In the tradition of Hedrick Smith's The Russians, Robert G. Kaiser's Russia: The People and the Power, and David Remnick's Lenin's Tomb comes an eloquent and eye-opening chronicle of Vladimir Putin's Russia, from this generation's leading Moscow correspondents. With the 1991 collapse of the Soviet Union, Russia launched itself on a fitful transition to Western-style democracy. But a decade later, Boris Yeltsin's handpicked successor, Vladimir Putin, a childhood hooligan turned KGB officer who rose from nowhere determined to restore the order of the Soviet past, resolved to bring an end to the revolution. Kremlin Rising goes behind the scenes of contemporary Russia to reveal the culmination of Project Putin, the secret plot to reconsolidate power in the Kremlin. During their four years as Moscow bureau chiefs for The Washington Post, Peter Baker and Susan Glasser witnessed firsthand the methodical campaign to reverse the post-Soviet revolution and transform Russia back into an authoritarian state. Their gripping narrative moves from the unlikely rise of Putin through the key moments of his tenure that re-centralized power into his hands, from his decision to take over Russia's only independent television network to the Moscow theater siege of 2002 to the "managed democracy" elections of 2003 and 2004 to the horrific slaughter of Beslan's schoolchildren in 2004, recounting a four-year period that has changed the direction of modern Russia. But the authors also go beyond the politics to draw a moving and vivid portrait of the Russian people they encountered -- both those who have prospered and those barely surviving -- and show how the political flux has shaped individual lives. Opening a window to a country on the brink, where behind the gleaming new shopping malls all things Soviet are chic again and even high school students wonder if Lenin was right after all, Kremlin Rising features the personal stories of Russians at all levels of society, including frightened army deserters, an imprisoned oil billionaire, Chechen villagers, a trendy Moscow restaurant king, a reluctant underwear salesman, and anguished AIDS patients in Siberia. With shrewd reporting and unprecedented access to Putin's insiders, Kremlin Rising offers both unsettling new revelations about Russia's leader and a compelling inside look at life in the land that he is building. As the first major book on Russia in years, it is an extraordinary contribution to our understanding of the country and promises to shape the debate about Russia, its uncertain future, and its relationship with the United States.
"A bombshell of a book which makes clear why Putin's regime -- though successful in conning Bush -- does not have a bright future." -- Zbigniew Brzezinski, national security adviser to President Carter
"Here is the first great book on the new Russia, as fresh as this morning's headlines and great fun to read. Baker and Glasser have cracked the code -- they explain Putin's Russia in terms any intelligent reader can understand. It is a grim story, told in vivid detail with great narrative skill. If Vladimir Putin uses his newly acquired English-language skills to read this book, he won't like it. But readers curious about what has happened to the country we once considered our most important rival won't want to put it down." -- Robert G. Kaiser, author of Russia: The People and the Power and Why Gorbachev Happened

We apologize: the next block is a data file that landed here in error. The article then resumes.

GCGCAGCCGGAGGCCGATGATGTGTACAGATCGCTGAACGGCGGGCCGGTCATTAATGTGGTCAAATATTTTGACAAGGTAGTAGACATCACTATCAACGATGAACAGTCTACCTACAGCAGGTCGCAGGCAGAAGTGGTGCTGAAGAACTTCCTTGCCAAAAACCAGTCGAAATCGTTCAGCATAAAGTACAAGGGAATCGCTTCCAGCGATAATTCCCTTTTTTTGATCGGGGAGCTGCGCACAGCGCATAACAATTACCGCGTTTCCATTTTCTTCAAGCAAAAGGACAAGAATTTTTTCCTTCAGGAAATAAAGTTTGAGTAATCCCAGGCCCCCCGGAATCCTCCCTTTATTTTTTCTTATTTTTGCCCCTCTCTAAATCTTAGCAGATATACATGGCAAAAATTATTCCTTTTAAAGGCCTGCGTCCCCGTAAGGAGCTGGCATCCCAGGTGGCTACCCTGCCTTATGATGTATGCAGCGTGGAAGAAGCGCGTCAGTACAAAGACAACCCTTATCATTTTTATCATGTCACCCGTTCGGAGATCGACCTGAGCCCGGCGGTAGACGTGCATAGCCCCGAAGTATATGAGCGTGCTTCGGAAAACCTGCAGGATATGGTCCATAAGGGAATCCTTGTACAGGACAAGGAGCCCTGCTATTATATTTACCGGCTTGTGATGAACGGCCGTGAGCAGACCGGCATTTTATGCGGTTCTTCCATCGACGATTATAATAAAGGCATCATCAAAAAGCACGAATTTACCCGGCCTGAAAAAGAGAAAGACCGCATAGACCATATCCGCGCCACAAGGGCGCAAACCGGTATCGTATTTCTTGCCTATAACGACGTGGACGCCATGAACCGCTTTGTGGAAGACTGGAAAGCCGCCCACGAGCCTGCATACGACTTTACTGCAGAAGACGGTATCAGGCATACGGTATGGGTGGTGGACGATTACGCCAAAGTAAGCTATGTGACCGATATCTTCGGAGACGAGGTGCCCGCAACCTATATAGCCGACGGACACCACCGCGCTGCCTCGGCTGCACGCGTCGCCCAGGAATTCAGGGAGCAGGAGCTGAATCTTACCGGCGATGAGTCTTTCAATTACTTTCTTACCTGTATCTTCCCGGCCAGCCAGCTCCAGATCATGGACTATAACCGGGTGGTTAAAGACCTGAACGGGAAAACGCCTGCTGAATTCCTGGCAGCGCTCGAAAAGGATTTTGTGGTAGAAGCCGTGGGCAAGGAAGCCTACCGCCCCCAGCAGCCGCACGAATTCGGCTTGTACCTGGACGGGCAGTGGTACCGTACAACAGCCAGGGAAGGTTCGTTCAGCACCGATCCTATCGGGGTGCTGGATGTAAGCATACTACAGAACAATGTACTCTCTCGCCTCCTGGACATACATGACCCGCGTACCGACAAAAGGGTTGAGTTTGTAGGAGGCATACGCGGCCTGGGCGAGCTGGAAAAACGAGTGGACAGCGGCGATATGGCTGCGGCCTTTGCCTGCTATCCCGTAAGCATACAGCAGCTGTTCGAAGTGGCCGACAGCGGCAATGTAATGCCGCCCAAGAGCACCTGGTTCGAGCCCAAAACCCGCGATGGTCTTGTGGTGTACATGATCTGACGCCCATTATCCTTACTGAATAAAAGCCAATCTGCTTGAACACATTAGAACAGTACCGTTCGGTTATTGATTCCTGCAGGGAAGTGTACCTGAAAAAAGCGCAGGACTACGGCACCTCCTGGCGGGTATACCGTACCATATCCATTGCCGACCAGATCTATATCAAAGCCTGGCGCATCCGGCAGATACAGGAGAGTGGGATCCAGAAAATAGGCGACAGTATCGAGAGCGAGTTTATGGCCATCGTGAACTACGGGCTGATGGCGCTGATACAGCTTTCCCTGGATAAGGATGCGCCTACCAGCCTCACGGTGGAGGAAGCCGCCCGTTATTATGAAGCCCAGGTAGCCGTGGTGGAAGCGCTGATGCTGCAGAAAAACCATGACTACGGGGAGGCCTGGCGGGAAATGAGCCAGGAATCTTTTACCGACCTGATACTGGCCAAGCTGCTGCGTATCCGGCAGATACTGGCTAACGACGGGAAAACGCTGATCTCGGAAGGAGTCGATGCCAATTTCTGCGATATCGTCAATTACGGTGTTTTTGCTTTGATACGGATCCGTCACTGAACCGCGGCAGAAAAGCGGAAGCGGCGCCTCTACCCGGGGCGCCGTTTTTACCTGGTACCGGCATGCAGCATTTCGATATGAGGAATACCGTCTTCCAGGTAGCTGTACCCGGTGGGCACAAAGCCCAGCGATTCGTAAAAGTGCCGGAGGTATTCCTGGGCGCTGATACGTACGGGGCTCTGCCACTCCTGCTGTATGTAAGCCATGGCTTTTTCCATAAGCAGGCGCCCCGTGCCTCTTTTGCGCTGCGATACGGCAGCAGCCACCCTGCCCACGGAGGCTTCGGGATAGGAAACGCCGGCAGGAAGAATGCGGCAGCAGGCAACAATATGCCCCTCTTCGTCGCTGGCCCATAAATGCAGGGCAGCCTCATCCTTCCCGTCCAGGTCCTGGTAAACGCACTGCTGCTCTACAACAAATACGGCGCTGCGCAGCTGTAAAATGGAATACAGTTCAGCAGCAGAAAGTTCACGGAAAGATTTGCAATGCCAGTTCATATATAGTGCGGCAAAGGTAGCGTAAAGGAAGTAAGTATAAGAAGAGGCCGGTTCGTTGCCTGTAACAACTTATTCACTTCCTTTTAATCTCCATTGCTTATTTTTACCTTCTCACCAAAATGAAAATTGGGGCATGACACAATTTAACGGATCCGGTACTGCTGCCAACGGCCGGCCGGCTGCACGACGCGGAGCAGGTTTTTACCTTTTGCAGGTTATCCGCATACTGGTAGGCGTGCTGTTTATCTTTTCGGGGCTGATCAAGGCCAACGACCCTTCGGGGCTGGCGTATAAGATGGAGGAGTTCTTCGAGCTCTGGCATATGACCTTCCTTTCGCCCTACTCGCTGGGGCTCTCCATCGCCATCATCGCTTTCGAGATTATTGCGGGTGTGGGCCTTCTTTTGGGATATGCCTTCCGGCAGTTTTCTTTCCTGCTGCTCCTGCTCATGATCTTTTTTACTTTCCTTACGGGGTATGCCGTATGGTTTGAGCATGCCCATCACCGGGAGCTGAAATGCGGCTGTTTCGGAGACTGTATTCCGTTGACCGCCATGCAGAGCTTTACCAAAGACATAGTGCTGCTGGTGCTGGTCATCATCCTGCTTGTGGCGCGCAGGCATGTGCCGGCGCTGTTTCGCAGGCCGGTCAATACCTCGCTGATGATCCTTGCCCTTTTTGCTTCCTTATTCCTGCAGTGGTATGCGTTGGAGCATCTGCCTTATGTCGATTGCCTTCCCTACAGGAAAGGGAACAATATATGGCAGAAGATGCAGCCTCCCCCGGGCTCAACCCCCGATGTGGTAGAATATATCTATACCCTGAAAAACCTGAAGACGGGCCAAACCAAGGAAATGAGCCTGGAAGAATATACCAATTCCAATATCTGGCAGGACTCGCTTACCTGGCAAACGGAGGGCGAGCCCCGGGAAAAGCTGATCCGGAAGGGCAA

"Peter Baker and Susan Glasser have achieved something very unusual: They have given clarity and coherence to the confusing and contradictory story of Putin's Russia. Cutting through propaganda and conventional wisdom, they examine everything from terrorism to pop music in order to paint an uncannily precise portrait of contemporary Russian society." -- Anne Applebaum, author of the Pulitzer Prize-winning Gulag: A History
"The latest chapter in the epic story of Russia is superbly told in Kremlin Rising. Baker and Glasser's assessment of Vladimir Putin's leadership is especially vivid and scathing in its portrayal of his antidemocratic instincts." -- Peter Osnos, publisher and CEO of PublicAffairs Books and former Washington Post Moscow correspondent
"This devastating indictment of Vladimir Putin will remove the blinders from anyone who stills sees post-communist Russia as moving toward democracy. Baker and Glasser trace Putin's moves to turn back the revolution and restore authoritarian rule. Most distressingly, they claim he has the support of Russia's majority who prefer firm control to chaos. Using lies and various forms of manipulation, Putin has gone after all sources of opposition - the independent media, local governors, national legislators and the oligarchs who helped his rise to power. Dissidents who once fought Soviet power have been marginalized in their efforts to call attention to these excesses and to the tens of thousands of casualties of the war against Chechnya. This is compelling reading, a timely and important book." --Jeri Laber, a founder of Human Rights Watch, author of The Courage of Strangers: Coming of Age with the Human Rights Movement.
"A superb portrait of Putin's Russia by two reporters with an eye for the telling detail, an ear for the subtext of Russian life, and balanced, probing judgments about one of the most important dramas of our time." --Strobe Talbott, President, Brookings Institution
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